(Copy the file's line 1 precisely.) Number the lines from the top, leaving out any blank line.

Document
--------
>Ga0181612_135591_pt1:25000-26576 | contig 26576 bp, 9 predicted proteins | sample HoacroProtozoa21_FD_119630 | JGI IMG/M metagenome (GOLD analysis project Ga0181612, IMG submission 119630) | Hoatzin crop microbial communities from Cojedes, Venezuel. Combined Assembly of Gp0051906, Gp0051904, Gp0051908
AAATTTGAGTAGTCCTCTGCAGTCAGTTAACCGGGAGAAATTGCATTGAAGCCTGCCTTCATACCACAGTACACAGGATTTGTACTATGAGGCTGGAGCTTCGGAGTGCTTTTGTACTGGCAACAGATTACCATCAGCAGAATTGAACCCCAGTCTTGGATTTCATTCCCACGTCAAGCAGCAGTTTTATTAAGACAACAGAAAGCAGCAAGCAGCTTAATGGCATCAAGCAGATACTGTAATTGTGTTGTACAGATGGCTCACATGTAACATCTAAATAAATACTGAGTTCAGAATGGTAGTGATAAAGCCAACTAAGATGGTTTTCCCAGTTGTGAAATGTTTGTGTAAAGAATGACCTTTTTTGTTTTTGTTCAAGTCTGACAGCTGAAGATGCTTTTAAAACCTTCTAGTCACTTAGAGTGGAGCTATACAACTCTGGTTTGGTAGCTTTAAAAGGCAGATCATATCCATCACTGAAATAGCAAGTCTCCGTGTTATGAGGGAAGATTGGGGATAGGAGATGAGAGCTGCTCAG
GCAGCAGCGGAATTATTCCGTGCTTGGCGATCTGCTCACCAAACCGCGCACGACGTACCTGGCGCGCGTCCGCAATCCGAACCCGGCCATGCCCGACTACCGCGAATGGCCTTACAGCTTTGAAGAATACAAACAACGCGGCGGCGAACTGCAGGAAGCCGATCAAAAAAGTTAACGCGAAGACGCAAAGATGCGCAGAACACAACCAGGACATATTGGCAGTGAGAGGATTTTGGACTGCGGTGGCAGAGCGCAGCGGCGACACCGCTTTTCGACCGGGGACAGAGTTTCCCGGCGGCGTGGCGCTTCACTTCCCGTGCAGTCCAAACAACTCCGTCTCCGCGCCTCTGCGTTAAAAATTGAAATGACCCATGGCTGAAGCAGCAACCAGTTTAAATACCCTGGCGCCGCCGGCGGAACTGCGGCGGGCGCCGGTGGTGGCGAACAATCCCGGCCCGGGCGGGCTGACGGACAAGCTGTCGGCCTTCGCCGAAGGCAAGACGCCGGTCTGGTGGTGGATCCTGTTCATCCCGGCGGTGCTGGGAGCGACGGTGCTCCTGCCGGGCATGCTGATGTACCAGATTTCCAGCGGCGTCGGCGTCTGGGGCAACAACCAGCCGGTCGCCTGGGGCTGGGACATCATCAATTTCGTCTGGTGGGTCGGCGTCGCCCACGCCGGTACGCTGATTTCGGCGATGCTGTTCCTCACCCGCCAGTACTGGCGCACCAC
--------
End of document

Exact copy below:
>Ga0181612_135591_pt1:25000-26576 | contig 26576 bp, 9 predicted proteins | sample HoacroProtozoa21_FD_119630 | JGI IMG/M metagenome (GOLD analysis project Ga0181612, IMG submission 119630) | Hoatzin crop microbial communities from Cojedes, Venezuel. Combined Assembly of Gp0051906, Gp0051904, Gp0051908